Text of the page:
In 2006, Jeffrey Gordon and his group at Washington University in St. Louis reported in Nature (Vol. 444, pp. 1022-1023, 1027-1031) that microbial populations in the gut are different between obese and lean people, and that when the obese people lost weight their microflora reverted back to that observed in a lean person, suggesting that obesity may have a microbial component.
Dr Gordon and his group recently pushed back the scientific boundaries even further in this area. In an ‘elegant’ study, the St Louis-based scientists reported that probiotics in a yogurt did not colonize the gut microflora when studied in identical twins, but additional study in mice revealed that ingestion of probiotic bacteria produced a change in many metabolic pathways, particularly those related to carbohydrate metabolism (Science Translational Medicine, Vol. 3, 106ra106).
A new study in the American Journal of Clinical Nutrition indicates that gastric bypass surgery, one of the most efficient procedures for treating morbid obesity, resulted in increased richness of gut microbiota, with 37% of increased bacteria belonging to Proteobacteria.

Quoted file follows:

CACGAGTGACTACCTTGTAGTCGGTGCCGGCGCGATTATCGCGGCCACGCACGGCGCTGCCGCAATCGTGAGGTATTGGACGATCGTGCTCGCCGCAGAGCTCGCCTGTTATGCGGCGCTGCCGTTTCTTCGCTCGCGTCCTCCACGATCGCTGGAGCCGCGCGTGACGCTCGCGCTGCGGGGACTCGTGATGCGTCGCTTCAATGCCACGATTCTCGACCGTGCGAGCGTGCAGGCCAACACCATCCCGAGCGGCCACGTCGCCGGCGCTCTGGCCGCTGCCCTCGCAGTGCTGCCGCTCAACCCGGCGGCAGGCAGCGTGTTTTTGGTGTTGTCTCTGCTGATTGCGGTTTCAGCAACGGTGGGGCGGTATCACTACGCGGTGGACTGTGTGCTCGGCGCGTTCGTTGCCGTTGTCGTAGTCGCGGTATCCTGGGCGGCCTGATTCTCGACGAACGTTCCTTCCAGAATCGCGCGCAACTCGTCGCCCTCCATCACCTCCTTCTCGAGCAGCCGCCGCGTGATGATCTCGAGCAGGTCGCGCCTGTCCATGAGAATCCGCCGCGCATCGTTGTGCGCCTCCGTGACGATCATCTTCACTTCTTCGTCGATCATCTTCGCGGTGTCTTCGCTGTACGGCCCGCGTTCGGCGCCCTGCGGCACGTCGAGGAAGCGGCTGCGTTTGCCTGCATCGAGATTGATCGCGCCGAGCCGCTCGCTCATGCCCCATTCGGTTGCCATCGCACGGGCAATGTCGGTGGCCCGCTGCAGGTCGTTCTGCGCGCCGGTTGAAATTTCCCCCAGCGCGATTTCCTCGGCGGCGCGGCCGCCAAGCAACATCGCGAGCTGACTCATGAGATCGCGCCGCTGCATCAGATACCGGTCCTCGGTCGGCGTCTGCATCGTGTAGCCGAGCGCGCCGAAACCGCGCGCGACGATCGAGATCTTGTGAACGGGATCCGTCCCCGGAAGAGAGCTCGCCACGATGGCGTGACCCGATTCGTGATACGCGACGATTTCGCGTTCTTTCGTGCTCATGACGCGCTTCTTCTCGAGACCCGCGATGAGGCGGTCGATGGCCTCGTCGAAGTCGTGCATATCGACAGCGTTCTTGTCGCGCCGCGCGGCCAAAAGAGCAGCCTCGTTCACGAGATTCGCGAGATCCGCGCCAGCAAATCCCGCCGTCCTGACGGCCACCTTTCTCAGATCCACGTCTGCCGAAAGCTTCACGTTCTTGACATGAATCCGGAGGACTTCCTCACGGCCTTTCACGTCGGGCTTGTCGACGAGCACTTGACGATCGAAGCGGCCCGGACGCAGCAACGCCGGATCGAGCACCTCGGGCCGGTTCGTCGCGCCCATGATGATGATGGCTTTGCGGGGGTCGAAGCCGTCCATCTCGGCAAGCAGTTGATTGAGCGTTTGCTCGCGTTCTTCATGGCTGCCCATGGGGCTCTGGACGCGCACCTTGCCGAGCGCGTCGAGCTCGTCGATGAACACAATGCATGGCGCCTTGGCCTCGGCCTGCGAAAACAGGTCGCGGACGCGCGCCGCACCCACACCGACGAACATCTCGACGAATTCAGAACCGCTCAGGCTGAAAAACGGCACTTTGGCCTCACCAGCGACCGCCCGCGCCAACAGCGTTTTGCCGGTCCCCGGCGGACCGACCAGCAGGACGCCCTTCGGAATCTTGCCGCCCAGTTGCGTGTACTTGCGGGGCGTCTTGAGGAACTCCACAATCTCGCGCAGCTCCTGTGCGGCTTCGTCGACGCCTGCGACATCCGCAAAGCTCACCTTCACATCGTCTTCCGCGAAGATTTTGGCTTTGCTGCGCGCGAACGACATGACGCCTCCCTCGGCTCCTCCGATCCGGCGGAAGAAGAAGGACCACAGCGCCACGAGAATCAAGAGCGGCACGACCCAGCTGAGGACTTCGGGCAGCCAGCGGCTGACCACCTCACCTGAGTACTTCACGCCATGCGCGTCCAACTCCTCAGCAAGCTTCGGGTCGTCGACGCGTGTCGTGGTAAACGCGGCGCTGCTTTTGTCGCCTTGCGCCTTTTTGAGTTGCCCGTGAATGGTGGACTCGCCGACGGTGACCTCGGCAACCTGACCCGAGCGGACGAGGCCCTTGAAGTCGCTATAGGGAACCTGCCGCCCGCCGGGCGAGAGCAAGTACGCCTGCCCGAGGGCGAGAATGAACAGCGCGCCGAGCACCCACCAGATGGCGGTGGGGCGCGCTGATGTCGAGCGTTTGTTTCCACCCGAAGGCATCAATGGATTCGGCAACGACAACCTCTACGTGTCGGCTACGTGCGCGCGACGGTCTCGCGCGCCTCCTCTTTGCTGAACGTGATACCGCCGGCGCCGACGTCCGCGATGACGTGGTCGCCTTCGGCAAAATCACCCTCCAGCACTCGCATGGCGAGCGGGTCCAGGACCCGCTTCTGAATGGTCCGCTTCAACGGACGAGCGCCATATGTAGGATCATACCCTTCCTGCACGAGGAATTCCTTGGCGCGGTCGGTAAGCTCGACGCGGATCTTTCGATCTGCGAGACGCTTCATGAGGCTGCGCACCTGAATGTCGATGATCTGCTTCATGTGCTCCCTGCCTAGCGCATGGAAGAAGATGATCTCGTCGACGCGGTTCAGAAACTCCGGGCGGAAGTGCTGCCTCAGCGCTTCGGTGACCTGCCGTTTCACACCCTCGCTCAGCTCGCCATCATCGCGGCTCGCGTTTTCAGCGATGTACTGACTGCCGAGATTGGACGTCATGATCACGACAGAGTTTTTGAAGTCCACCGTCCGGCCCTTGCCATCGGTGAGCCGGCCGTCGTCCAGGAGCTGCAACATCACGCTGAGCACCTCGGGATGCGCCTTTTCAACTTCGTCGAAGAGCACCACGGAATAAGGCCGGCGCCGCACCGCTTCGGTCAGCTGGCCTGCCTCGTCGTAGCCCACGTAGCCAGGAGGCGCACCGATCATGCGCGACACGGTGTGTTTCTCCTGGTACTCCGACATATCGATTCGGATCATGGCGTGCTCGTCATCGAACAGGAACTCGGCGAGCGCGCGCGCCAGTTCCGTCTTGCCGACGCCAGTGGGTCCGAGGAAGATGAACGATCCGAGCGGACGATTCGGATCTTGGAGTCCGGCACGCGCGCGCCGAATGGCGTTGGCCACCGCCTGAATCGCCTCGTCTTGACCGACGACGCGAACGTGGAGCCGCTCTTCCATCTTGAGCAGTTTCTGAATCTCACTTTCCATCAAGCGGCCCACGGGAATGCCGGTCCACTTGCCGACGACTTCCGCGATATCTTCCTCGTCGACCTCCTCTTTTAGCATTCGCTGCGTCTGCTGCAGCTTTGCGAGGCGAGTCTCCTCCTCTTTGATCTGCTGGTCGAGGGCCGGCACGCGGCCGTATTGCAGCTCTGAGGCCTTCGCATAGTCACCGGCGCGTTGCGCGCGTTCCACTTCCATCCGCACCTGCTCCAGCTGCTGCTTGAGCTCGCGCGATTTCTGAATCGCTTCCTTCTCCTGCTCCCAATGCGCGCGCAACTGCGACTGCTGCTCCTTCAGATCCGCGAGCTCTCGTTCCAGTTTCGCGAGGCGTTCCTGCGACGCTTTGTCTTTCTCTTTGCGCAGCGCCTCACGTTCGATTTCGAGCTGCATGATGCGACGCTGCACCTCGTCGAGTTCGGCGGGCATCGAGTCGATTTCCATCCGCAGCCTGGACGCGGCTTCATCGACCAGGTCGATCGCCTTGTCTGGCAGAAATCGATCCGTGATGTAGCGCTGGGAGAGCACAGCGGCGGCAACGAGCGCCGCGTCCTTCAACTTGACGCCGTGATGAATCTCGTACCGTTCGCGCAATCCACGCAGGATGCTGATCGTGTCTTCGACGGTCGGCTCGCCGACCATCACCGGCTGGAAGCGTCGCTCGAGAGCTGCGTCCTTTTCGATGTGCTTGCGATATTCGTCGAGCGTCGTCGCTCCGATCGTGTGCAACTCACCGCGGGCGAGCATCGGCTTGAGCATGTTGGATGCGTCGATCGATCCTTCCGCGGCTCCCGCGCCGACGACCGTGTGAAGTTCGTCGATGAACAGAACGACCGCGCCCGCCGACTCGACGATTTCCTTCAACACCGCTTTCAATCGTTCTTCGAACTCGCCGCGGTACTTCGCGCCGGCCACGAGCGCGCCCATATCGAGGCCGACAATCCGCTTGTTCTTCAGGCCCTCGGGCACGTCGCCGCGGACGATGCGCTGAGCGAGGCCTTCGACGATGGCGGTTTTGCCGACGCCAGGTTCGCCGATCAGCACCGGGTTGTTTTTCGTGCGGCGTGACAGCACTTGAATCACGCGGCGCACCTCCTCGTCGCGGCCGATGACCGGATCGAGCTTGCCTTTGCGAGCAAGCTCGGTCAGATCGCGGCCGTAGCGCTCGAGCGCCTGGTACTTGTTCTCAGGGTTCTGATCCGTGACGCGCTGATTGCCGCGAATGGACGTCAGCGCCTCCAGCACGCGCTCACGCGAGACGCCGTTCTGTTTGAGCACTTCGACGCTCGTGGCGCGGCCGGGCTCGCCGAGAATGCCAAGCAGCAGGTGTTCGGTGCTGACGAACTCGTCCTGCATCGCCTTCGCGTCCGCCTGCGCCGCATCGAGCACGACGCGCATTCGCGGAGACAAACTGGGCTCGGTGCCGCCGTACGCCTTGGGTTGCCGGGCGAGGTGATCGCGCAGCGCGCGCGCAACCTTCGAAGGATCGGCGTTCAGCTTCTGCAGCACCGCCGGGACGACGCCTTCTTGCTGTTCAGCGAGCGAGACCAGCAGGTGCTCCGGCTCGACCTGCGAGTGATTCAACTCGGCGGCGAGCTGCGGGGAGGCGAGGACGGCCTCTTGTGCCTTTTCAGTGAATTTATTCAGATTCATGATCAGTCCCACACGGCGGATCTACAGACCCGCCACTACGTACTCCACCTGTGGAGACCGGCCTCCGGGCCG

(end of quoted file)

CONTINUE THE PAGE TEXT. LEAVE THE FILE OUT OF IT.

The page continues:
The surgery also led to changes in 14 discriminant bacterial genera and 202 genes in white adipose tissue (fat tissue).
These results show an increase in gut microbiota richness and in the number of associations between gut microbiota and white adipose tissue genes after [gastric bypass surgery] in obesity,” wrote researchers from the Institute of Cardiometabolism and Nutrition, Heart and Metabolism in Paris, France.
“These findings stimulate deeper explorations of the mechanisms linking gut microbiome and white adipose tissue pathological alterations in human obesity and its changes after weight loss.”
Source: American Journal of Clinical Nutrition
Published online ahead of print, doi: 10.3945/ajcn.113.058743
“Gut microbiota after gastric bypass in human obesity: increased richness and associations of bacterial genera with adipose tissue genes”
Authors: L-C. Kong, J. Tap, J. Aron-Wisnewsky, et al